Maximum Potential Calisthenics

Introduction to Calisthenics – What is Calisthenics?

Update: This is an old post and has now been replaced with a more in-depth and up-to-date post, which you can read here


Calisthenics is the act of working out with little more than the weight of your own body, running, gymnastics, even martial arts are all forms of calisthenics, but more specifically I’m referring to bodyweight strength exercises.

I have nothing against lifting weights, but I choose calisthenics instead.

Can you get strong from just your own bodyweight, hell yes!

Check out some of my videos for some of the more advanced exercises you can do, or watch Al Kavadlo or Frank Medrano’s videos on YouTube, these guys both have awesome strength.

Can you build big muscles as well? That’s a topic for another day but for more information on that check-out Paul Wade’s awesome C-Mass book.

One of the more advanced calisthenics exercises I work on
One of the more advanced calisthenics exercises I work on

Whilst seeing some very impressive feats of strength within these videos, you may be a little confused as to where to even begin training for these moves.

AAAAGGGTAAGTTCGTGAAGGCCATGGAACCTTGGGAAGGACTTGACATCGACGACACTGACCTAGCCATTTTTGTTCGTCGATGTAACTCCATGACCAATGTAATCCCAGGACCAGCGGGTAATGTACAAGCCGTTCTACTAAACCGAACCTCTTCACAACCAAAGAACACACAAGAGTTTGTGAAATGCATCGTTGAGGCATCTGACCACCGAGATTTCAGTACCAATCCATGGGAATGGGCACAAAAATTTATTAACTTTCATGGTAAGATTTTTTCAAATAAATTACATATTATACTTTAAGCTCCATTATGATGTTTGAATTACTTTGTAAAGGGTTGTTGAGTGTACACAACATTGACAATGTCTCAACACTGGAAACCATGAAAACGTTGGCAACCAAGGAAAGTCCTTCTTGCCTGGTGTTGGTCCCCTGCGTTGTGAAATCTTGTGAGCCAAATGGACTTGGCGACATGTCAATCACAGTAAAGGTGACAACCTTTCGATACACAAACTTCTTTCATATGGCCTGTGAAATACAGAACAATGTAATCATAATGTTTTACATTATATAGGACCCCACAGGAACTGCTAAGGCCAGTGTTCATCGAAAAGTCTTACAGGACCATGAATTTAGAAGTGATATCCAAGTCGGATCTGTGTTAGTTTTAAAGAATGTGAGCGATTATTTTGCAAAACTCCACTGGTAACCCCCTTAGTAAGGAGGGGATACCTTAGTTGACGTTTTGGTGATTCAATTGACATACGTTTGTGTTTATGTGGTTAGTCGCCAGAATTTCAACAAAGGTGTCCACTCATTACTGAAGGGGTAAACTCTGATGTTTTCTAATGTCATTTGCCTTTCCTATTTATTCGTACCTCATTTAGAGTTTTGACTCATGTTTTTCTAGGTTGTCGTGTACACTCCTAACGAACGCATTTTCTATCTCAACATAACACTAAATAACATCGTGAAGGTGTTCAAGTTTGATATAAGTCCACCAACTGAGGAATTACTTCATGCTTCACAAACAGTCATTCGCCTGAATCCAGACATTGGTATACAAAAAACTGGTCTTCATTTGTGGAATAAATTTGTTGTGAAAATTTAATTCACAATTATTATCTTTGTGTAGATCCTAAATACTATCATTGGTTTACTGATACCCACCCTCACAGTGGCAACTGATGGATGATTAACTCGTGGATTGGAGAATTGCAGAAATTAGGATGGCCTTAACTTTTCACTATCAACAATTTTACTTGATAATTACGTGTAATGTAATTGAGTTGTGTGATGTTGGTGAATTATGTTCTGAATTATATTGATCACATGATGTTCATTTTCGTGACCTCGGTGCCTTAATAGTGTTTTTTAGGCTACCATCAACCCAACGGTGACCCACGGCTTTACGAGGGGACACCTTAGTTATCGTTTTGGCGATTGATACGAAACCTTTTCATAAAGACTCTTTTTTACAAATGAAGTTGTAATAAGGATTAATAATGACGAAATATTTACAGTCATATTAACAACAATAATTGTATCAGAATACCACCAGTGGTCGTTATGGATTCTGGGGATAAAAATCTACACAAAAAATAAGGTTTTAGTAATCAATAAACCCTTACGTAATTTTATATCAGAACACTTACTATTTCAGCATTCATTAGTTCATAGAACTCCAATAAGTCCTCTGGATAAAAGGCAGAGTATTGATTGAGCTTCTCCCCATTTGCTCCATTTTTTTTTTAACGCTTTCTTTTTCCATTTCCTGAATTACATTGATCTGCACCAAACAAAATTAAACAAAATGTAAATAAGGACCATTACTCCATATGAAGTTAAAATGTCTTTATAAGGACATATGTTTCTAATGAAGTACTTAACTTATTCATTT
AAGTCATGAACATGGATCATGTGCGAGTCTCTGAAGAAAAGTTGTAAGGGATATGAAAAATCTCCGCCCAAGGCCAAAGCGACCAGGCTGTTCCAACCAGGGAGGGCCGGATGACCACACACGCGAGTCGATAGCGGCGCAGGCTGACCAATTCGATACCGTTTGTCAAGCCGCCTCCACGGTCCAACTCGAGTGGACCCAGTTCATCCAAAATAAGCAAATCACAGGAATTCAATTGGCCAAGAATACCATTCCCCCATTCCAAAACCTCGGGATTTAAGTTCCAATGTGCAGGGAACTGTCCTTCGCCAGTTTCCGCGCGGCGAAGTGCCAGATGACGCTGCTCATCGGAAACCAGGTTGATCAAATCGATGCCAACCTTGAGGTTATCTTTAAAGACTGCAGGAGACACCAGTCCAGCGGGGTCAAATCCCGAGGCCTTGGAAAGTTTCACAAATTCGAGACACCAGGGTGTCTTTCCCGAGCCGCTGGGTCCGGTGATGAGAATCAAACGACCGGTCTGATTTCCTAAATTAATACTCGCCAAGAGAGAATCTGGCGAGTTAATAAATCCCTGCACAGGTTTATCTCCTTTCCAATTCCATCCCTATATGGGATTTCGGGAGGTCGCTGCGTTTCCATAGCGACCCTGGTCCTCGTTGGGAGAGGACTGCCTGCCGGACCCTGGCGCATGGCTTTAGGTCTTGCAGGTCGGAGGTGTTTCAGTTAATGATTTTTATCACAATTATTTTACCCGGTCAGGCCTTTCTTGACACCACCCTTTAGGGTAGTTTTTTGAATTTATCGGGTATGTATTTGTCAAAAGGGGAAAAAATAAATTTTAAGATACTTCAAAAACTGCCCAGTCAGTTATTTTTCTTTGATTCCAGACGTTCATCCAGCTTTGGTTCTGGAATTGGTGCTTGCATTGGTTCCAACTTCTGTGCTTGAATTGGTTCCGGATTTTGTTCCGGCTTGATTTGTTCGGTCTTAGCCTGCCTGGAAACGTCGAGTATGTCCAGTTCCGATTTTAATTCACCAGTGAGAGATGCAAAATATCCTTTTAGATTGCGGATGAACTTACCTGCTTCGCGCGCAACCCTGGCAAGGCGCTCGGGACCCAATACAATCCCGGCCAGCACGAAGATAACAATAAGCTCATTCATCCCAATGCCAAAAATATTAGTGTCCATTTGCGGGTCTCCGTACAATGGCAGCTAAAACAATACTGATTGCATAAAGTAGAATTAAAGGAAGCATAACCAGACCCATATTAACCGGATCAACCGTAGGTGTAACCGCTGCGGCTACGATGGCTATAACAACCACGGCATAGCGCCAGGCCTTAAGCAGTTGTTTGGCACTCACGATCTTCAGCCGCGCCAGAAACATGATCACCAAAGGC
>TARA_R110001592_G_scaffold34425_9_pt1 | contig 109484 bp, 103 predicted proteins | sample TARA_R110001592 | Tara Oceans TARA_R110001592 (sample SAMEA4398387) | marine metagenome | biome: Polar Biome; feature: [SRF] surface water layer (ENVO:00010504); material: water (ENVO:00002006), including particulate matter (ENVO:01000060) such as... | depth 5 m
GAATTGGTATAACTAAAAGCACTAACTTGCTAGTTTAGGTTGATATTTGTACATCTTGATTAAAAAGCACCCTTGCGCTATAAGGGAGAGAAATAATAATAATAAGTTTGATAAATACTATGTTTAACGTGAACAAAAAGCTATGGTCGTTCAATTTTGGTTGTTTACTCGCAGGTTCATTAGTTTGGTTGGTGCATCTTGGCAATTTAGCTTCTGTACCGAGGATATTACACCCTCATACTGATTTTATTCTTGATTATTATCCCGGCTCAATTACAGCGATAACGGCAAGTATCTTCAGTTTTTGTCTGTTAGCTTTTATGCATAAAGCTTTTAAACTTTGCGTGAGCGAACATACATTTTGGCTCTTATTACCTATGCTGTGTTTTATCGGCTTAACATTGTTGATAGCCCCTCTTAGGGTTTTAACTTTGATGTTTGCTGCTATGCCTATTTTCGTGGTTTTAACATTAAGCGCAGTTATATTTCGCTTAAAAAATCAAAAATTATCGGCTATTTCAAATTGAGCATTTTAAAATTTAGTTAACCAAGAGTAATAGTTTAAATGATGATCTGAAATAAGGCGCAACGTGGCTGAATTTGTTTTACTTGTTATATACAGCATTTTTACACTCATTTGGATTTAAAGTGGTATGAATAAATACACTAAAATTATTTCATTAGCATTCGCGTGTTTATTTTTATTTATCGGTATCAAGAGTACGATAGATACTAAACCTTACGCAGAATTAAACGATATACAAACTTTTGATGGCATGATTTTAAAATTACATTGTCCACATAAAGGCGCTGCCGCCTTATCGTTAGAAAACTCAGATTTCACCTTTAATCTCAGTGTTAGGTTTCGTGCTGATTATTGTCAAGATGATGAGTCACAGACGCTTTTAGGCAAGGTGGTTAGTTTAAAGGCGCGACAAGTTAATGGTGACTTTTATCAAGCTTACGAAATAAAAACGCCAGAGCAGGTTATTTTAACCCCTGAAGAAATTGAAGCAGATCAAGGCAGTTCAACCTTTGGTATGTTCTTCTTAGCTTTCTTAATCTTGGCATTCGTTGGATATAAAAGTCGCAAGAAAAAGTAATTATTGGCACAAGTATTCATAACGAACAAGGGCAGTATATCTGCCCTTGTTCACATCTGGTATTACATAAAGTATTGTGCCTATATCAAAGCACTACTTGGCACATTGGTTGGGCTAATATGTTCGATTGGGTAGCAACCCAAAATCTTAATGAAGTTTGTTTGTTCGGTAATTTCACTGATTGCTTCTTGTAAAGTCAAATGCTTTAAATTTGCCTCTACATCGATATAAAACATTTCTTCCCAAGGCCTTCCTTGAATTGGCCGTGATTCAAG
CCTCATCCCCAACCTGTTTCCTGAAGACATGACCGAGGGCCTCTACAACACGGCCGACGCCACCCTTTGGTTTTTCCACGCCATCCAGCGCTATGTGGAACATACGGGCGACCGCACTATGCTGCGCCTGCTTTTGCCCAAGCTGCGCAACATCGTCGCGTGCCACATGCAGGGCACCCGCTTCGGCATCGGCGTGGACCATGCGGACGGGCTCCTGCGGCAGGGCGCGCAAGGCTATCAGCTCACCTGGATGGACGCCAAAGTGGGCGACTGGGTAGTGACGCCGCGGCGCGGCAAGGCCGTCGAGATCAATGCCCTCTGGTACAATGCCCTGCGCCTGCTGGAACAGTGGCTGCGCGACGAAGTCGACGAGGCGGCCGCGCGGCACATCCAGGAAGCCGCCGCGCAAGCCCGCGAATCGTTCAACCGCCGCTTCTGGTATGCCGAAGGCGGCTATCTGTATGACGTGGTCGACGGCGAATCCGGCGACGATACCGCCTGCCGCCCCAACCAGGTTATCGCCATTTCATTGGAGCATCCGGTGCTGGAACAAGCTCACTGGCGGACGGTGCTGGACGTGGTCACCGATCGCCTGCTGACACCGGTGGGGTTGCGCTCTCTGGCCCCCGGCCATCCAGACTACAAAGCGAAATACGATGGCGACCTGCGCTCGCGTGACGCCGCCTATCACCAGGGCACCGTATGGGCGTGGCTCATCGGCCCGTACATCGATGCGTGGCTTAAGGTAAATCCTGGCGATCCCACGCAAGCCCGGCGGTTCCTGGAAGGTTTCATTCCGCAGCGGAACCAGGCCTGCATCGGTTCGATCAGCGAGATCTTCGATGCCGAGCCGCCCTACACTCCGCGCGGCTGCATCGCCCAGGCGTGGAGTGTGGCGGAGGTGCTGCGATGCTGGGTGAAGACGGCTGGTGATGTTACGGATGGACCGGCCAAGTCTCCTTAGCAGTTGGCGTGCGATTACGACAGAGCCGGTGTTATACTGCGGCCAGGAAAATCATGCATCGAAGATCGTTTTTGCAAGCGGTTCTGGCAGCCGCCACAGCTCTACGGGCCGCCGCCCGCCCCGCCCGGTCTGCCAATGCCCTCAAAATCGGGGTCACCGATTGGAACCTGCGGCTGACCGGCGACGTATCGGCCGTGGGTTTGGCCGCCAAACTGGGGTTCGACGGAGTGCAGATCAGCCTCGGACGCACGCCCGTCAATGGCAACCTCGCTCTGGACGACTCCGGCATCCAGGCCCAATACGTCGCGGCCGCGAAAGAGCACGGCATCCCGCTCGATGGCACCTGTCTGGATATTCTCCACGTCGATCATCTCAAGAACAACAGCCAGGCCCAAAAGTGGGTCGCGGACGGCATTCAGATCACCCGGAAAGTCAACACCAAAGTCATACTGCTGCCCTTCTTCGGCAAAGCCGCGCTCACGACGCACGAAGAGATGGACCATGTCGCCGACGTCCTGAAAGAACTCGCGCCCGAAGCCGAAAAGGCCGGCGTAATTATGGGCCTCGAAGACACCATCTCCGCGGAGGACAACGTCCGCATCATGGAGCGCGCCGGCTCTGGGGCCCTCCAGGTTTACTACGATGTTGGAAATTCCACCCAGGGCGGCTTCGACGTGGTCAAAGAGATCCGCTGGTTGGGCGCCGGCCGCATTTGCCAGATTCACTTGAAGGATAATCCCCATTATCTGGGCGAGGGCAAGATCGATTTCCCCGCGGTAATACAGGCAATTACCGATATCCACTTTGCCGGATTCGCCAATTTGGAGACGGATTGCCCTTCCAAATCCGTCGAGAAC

This is why I’ve put together these series of posts, the five exercises I list here are enough to give you a full body workout.

These are designed for beginners or de-conditioned individuals, so may be too easy for your requirements.

This is where progressive calisthenics comes in, we can make these harder by adjusting the angle, using one limb, decreasing the stability, the options are nearly limitless.

By using one arm, this handstand is considerably more difficult.
By using one arm, this handstand is considerably more difficult.

With calisthenics you don’t need any equipment, for these exercises I’m going to demonstrate you simply need to find something you can hold onto for rows and you’re good to go.

All these exercises work more than one muscle at a time.

This builds strength in a way that is useful in everyday life and will help prevent injury rather than lead to muscle imbalances.

You are only as strong as your weakest link in calisthenics, so if you have weak glutes for example, with short bridges then you’ll see bigger gains in your glutes, whereas if you have a weak lower back, then you’ll see bigger gains here.

For more information on this I can’t recommend Paul Wade’s Convict Conditioning enough; his books started me down this path and I can’t thank him enough for it.

If all that sounded of interest to you, then read on to find out the details of the individual exercises.

  1. What is Calisthenics?
  2. Incline Push-ups
  3. Inverted Rows
  4. Bodyweight Squats
  5. Lying Leg Raises
  6. Short Bridges
  7. Training Plans

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